10. This was a very fun post, Jan. I enjoyed the glimpse into all the various personality types based on food and drink preferences. I’ve used them a time or two myself. I had a character who liked mustard (not ketchup) with his French Fries. In another book my MC loved grape soda. He was a quirky kind of individual so I thought his preference for grape soda was a good match. I’ve also had a character avoid alcohol because of an having an alcoholic mother.

    Lots of good stuff in this post today!

    Liked by 1 person

    1. Those are all great examples, Mae. Using odd food choices or combinations helps to show the quirkiness of a character. I cringed at the thought of dipping french fries in mustard, but hey, it may be delicious. ๐Ÿ™‚ Thank you so much for stopping by and sharing your experience!

      Liked by 1 person

  11. This was a fun post, Jan. I liked your comparison to personality types and food or drinks. So true about sone of them. I have some of those beer drinkers in my family, both types…lol. It does add to the character by the food they eat and give more insight.

    Liked by 1 person

    1. Thanks for stopping by and leaving a comment, Denise. It’s interesting when you can see the character types signified by what they eat or drink. I love observing. ๐Ÿ™‚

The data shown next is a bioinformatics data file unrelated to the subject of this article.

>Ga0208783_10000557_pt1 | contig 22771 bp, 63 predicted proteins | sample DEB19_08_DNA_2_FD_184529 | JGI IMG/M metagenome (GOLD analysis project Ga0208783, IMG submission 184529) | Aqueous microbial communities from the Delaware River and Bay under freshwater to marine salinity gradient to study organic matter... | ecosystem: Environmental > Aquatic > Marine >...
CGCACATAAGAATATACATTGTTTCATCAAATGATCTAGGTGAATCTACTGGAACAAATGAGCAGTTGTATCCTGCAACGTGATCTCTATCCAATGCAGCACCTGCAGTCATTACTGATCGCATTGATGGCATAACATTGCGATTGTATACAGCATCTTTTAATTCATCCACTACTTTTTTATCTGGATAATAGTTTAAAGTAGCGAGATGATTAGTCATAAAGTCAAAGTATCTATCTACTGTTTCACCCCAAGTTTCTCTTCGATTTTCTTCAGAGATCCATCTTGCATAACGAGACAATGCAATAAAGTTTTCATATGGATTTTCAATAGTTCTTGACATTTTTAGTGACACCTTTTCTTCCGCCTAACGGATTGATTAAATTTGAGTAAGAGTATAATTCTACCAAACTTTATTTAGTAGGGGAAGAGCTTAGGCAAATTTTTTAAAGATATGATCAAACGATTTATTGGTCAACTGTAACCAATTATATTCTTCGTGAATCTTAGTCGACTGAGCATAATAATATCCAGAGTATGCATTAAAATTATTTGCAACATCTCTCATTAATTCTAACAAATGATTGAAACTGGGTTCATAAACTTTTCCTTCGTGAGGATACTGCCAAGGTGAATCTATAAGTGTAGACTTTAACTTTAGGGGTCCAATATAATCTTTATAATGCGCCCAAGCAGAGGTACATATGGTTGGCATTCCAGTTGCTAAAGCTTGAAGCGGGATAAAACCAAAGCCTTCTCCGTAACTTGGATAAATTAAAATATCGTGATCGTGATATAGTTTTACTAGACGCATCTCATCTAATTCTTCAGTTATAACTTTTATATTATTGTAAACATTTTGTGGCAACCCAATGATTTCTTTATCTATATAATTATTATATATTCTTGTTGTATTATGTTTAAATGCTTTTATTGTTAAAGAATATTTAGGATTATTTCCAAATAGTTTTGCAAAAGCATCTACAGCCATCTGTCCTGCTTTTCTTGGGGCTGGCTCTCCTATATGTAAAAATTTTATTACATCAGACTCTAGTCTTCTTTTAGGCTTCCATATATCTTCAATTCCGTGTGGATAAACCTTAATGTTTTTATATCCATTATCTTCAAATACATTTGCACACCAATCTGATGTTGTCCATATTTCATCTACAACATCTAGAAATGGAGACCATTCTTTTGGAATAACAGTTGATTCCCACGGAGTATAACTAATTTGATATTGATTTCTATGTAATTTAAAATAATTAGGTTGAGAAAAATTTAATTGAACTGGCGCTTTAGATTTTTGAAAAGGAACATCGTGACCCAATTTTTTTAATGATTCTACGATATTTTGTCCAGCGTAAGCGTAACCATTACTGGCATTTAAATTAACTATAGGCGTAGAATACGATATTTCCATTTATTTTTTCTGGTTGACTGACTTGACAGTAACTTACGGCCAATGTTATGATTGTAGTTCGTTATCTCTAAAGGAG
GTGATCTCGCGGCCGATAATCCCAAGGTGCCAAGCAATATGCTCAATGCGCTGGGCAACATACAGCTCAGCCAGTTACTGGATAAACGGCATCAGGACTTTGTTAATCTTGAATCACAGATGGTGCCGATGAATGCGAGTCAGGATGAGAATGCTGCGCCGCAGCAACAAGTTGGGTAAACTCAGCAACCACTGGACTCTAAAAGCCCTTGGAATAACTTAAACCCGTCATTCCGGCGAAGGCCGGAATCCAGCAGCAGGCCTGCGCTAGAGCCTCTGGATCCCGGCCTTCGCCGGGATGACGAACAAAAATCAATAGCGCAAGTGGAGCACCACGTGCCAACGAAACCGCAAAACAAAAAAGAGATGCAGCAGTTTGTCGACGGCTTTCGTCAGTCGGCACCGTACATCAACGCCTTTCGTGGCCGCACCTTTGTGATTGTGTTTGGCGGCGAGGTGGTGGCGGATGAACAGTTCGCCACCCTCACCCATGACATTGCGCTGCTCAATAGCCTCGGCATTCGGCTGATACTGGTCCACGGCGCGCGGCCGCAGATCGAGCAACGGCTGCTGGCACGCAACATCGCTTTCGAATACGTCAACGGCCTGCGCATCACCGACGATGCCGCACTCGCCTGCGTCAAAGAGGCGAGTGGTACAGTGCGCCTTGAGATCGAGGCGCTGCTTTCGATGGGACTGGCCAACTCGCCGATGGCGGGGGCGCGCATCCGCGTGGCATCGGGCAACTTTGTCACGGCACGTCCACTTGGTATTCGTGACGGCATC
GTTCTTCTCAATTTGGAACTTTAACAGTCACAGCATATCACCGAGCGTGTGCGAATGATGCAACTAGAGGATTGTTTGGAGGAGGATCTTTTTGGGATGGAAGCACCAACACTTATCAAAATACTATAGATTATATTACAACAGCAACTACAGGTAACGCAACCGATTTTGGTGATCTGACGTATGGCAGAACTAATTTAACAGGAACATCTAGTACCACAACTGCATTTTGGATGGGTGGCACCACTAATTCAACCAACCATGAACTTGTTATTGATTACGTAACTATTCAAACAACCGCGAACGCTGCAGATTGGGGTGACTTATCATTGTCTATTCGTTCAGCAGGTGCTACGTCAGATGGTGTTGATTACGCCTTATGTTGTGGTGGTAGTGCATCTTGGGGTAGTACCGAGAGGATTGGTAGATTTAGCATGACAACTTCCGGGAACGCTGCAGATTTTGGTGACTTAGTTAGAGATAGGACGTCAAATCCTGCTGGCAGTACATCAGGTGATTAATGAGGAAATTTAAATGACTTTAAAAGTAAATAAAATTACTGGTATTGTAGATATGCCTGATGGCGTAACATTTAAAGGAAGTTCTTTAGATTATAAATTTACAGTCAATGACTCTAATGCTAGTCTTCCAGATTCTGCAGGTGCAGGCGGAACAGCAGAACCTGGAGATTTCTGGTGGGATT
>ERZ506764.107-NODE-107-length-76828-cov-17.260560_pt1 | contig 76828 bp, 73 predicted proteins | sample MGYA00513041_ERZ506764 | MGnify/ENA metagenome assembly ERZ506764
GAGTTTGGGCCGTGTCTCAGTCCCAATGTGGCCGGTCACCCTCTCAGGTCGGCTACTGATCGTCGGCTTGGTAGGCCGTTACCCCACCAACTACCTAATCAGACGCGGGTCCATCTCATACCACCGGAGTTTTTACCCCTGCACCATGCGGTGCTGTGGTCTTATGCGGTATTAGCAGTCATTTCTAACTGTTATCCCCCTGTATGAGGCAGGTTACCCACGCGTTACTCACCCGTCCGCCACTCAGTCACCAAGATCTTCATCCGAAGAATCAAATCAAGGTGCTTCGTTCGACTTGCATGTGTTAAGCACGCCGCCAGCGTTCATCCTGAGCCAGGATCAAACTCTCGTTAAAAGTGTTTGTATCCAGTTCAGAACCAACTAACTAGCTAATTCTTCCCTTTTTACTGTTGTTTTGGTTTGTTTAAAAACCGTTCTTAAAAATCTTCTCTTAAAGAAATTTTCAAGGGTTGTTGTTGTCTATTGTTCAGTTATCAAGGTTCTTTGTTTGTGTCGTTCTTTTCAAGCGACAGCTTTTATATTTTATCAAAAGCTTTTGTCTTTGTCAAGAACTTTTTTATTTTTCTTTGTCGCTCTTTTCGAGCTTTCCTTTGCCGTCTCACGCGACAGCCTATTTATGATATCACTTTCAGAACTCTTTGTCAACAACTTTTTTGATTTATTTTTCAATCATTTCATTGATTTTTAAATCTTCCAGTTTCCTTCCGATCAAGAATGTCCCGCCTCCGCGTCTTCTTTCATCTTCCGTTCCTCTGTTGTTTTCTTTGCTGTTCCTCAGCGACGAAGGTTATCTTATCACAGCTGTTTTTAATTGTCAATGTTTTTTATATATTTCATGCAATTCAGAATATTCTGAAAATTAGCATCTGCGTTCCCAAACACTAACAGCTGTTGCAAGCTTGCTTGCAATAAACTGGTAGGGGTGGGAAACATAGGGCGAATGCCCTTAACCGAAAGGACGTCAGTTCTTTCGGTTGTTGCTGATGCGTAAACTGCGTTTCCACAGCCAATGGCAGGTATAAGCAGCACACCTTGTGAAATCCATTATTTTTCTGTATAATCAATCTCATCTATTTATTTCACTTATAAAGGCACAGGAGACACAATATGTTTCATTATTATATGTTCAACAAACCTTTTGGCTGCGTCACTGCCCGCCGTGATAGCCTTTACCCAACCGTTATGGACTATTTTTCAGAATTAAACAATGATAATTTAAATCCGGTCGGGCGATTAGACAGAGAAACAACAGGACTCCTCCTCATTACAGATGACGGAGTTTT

Like

  12. I have to admit, I’ve never thought about food or drinks playing a part in a book like this, Jan. Maybe it’s almost a second nature for some writers. But this is such a neat article! I’m going to have to keep all of this in mind!! Thanks so much for sharing!

    Liked by 1 person

  13. I write historical romance so I need to know what was avaialble and when. I often use making a meal or sitting around the supper table a time for characters to ‘reveal’ themselves. This was often the only time people were together and I used mealtime to show how they play off one another. What they ate is as important since it was based on economics more than anything else. Loved to reserch what plants were used and how they were stored or preserved. I use it all to set the characters and get them a place in the story.

    Liked by 1 person

    1. I love this comment, Susan. I can see where in writing historicals, the food and drink available at the time would play a big part in the story to make it believable. And yes! Mealtime is a great place to have interactions take place. Thank you so much for stopping by and chiming in!

      Like

  14. Character development lies at the core of successful stories and this post says it all about the strategies that could craft loving characters. Food and drinks add so much charm to a book. Well done Jan!

    Liked by 1 person

  15. Interesting post, Jan. I do use that for character traits as well. I also use regional foods for the different stories. For example, my Alaskan stories have a lot of salmon featured, and my Arizona story has more beef featured.

    Liked by 1 person

  16. A wonderful post, Jan, and I totally agree with you. I’m a huge fan of using food and drink in my stories. There are varied ways to convey/show action with food and/or drink. In my recent release, the hero’s increasing frustration led him to throwing his cup of ale out an open window, paying no heed to where it landed. ๐Ÿ™‚